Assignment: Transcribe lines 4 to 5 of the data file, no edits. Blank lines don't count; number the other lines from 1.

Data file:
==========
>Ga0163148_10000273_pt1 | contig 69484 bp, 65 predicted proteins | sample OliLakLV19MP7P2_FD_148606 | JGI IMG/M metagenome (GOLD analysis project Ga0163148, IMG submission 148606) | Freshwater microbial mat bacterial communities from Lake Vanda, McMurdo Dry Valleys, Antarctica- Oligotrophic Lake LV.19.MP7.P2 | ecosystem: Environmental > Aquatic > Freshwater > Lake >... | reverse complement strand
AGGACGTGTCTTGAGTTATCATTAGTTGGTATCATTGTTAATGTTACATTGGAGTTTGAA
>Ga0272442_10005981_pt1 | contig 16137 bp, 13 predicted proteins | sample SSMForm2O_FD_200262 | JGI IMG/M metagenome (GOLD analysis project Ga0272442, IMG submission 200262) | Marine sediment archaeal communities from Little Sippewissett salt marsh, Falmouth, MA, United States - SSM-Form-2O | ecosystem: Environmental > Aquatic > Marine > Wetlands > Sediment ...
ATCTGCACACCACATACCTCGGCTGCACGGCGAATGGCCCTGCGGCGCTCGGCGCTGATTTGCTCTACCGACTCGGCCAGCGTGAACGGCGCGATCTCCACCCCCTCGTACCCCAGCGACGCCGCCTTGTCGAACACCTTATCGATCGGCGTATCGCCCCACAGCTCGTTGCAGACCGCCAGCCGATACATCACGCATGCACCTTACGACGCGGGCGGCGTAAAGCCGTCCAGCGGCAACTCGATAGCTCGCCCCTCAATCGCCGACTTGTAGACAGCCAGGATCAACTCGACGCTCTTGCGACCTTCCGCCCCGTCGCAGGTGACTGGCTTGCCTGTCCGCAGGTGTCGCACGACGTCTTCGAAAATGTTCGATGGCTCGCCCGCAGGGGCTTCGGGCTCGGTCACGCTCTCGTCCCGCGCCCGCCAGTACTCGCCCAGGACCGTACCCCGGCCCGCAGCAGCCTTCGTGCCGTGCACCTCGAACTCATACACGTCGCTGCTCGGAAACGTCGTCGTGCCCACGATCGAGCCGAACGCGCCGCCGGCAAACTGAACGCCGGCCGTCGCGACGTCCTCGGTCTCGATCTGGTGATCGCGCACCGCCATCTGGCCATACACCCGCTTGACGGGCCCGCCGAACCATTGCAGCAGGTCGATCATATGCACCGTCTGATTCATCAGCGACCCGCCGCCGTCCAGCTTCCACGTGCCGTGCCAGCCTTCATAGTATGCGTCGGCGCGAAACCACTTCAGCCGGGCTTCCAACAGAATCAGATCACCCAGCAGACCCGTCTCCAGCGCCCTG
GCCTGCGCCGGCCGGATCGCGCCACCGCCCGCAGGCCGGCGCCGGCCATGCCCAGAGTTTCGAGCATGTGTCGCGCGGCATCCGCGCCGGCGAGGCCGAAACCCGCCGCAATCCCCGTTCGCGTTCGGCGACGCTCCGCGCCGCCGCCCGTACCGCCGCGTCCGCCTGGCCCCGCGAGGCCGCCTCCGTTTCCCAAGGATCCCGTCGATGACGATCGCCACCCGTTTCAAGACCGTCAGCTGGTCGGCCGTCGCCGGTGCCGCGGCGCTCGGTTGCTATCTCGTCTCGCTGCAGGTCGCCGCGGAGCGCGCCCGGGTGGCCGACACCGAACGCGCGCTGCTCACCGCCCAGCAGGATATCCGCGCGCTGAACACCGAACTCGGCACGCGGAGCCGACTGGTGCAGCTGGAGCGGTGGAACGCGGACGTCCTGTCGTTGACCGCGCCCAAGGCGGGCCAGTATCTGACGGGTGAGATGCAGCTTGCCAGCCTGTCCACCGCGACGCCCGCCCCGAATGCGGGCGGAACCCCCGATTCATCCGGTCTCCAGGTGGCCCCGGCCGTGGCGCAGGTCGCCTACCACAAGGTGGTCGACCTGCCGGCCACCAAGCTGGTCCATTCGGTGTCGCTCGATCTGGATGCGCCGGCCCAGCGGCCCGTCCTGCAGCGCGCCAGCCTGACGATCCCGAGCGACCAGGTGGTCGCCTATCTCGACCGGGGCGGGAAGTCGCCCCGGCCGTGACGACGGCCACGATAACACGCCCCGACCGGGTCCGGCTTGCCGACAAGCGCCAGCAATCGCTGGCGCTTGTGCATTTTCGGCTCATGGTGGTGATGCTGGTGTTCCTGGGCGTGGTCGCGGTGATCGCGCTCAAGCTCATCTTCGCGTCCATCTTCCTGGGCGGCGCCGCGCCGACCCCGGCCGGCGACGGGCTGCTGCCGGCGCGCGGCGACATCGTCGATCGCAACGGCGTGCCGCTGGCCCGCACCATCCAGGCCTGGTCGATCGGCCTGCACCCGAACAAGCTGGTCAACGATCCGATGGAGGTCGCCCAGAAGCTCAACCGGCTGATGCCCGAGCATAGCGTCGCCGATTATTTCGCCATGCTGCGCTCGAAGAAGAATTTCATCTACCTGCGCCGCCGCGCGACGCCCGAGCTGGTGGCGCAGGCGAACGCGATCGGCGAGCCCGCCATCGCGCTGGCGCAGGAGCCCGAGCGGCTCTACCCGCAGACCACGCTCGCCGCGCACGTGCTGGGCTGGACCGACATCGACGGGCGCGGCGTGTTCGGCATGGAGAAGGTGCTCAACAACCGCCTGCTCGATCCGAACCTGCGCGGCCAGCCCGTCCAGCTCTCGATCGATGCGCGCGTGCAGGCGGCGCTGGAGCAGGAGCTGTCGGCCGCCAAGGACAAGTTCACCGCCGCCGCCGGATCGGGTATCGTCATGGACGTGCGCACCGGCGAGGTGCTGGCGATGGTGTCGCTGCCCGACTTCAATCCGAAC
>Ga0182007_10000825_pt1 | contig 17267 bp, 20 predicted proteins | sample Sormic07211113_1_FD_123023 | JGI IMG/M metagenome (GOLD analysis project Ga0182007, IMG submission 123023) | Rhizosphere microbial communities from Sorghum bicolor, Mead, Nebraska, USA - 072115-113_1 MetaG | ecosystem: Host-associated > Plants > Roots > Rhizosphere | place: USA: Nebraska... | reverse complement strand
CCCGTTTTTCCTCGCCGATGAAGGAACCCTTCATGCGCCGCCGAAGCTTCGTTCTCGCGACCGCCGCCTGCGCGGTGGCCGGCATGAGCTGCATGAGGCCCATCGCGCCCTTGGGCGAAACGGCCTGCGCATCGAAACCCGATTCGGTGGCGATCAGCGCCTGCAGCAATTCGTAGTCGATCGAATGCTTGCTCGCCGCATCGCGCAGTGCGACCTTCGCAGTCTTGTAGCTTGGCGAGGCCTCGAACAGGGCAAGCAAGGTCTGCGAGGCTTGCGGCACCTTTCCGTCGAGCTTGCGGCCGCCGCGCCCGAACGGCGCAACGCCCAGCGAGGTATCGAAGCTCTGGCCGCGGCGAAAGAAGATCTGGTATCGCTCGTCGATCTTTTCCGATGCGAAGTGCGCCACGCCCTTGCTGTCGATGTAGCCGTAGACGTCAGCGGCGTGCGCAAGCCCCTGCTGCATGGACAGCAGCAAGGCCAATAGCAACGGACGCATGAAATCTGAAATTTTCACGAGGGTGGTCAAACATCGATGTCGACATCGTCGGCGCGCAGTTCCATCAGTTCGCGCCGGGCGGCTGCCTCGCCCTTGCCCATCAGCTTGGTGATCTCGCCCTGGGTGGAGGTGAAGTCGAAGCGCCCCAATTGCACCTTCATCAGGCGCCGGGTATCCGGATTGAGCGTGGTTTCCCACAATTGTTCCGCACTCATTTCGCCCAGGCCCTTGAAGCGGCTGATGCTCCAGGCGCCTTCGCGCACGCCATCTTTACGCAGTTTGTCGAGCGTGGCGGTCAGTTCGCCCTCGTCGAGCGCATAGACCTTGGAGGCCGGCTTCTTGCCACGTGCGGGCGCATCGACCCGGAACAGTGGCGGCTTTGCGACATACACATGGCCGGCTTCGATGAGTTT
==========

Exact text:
ATCTGCACACCACATACCTCGGCTGCACGGCGAATGGCCCTGCGGCGCTCGGCGCTGATTTGCTCTACCGACTCGGCCAGCGTGAACGGCGCGATCTCCACCCCCTCGTACCCCAGCGACGCCGCCTTGTCGAACACCTTATCGATCGGCGTATCGCCCCACAGCTCGTTGCAGACCGCCAGCCGATACATCACGCATGCACCTTACGACGCGGGCGGCGTAAAGCCGTCCAGCGGCAACTCGATAGCTCGCCCCTCAATCGCCGACTTGTAGACAGCCAGGATCAACTCGACGCTCTTGCGACCTTCCGCCCCGTCGCAGGTGACTGGCTTGCCTGTCCGCAGGTGTCGCACGACGTCTTCGAAAATGTTCGATGGCTCGCCCGCAGGGGCTTCGGGCTCGGTCACGCTCTCGTCCCGCGCCCGCCAGTACTCGCCCAGGACCGTACCCCGGCCCGCAGCAGCCTTCGTGCCGTGCACCTCGAACTCATACACGTCGCTGCTCGGAAACGTCGTCGTGCCCACGATCGAGCCGAACGCGCCGCCGGCAAACTGAACGCCGGCCGTCGCGACGTCCTCGGTCTCGATCTGGTGATCGCGCACCGCCATCTGGCCATACACCCGCTTGACGGGCCCGCCGAACCATTGCAGCAGGTCGATCATATGCACCGTCTGATTCATCAGCGACCCGCCGCCGTCCAGCTTCCACGTGCCGTGCCAGCCTTCATAGTATGCGTCGGCGCGAAACCACTTCAGCCGGGCTTCCAACAGAATCAGATCACCCAGCAGACCCGTCTCCAGCGCCCTG
GCCTGCGCCGGCCGGATCGCGCCACCGCCCGCAGGCCGGCGCCGGCCATGCCCAGAGTTTCGAGCATGTGTCGCGCGGCATCCGCGCCGGCGAGGCCGAAACCCGCCGCAATCCCCGTTCGCGTTCGGCGACGCTCCGCGCCGCCGCCCGTACCGCCGCGTCCGCCTGGCCCCGCGAGGCCGCCTCCGTTTCCCAAGGATCCCGTCGATGACGATCGCCACCCGTTTCAAGACCGTCAGCTGGTCGGCCGTCGCCGGTGCCGCGGCGCTCGGTTGCTATCTCGTCTCGCTGCAGGTCGCCGCGGAGCGCGCCCGGGTGGCCGACACCGAACGCGCGCTGCTCACCGCCCAGCAGGATATCCGCGCGCTGAACACCGAACTCGGCACGCGGAGCCGACTGGTGCAGCTGGAGCGGTGGAACGCGGACGTCCTGTCGTTGACCGCGCCCAAGGCGGGCCAGTATCTGACGGGTGAGATGCAGCTTGCCAGCCTGTCCACCGCGACGCCCGCCCCGAATGCGGGCGGAACCCCCGATTCATCCGGTCTCCAGGTGGCCCCGGCCGTGGCGCAGGTCGCCTACCACAAGGTGGTCGACCTGCCGGCCACCAAGCTGGTCCATTCGGTGTCGCTCGATCTGGATGCGCCGGCCCAGCGGCCCGTCCTGCAGCGCGCCAGCCTGACGATCCCGAGCGACCAGGTGGTCGCCTATCTCGACCGGGGCGGGAAGTCGCCCCGGCCGTGACGACGGCCACGATAACACGCCCCGACCGGGTCCGGCTTGCCGACAAGCGCCAGCAATCGCTGGCGCTTGTGCATTTTCGGCTCATGGTGGTGATGCTGGTGTTCCTGGGCGTGGTCGCGGTGATCGCGCTCAAGCTCATCTTCGCGTCCATCTTCCTGGGCGGCGCCGCGCCGACCCCGGCCGGCGACGGGCTGCTGCCGGCGCGCGGCGACATCGTCGATCGCAACGGCGTGCCGCTGGCCCGCACCATCCAGGCCTGGTCGATCGGCCTGCACCCGAACAAGCTGGTCAACGATCCGATGGAGGTCGCCCAGAAGCTCAACCGGCTGATGCCCGAGCATAGCGTCGCCGATTATTTCGCCATGCTGCGCTCGAAGAAGAATTTCATCTACCTGCGCCGCCGCGCGACGCCCGAGCTGGTGGCGCAGGCGAACGCGATCGGCGAGCCCGCCATCGCGCTGGCGCAGGAGCCCGAGCGGCTCTACCCGCAGACCACGCTCGCCGCGCACGTGCTGGGCTGGACCGACATCGACGGGCGCGGCGTGTTCGGCATGGAGAAGGTGCTCAACAACCGCCTGCTCGATCCGAACCTGCGCGGCCAGCCCGTCCAGCTCTCGATCGATGCGCGCGTGCAGGCGGCGCTGGAGCAGGAGCTGTCGGCCGCCAAGGACAAGTTCACCGCCGCCGCCGGATCGGGTATCGTCATGGACGTGCGCACCGGCGAGGTGCTGGCGATGGTGTCGCTGCCCGACTTCAATCCGAAC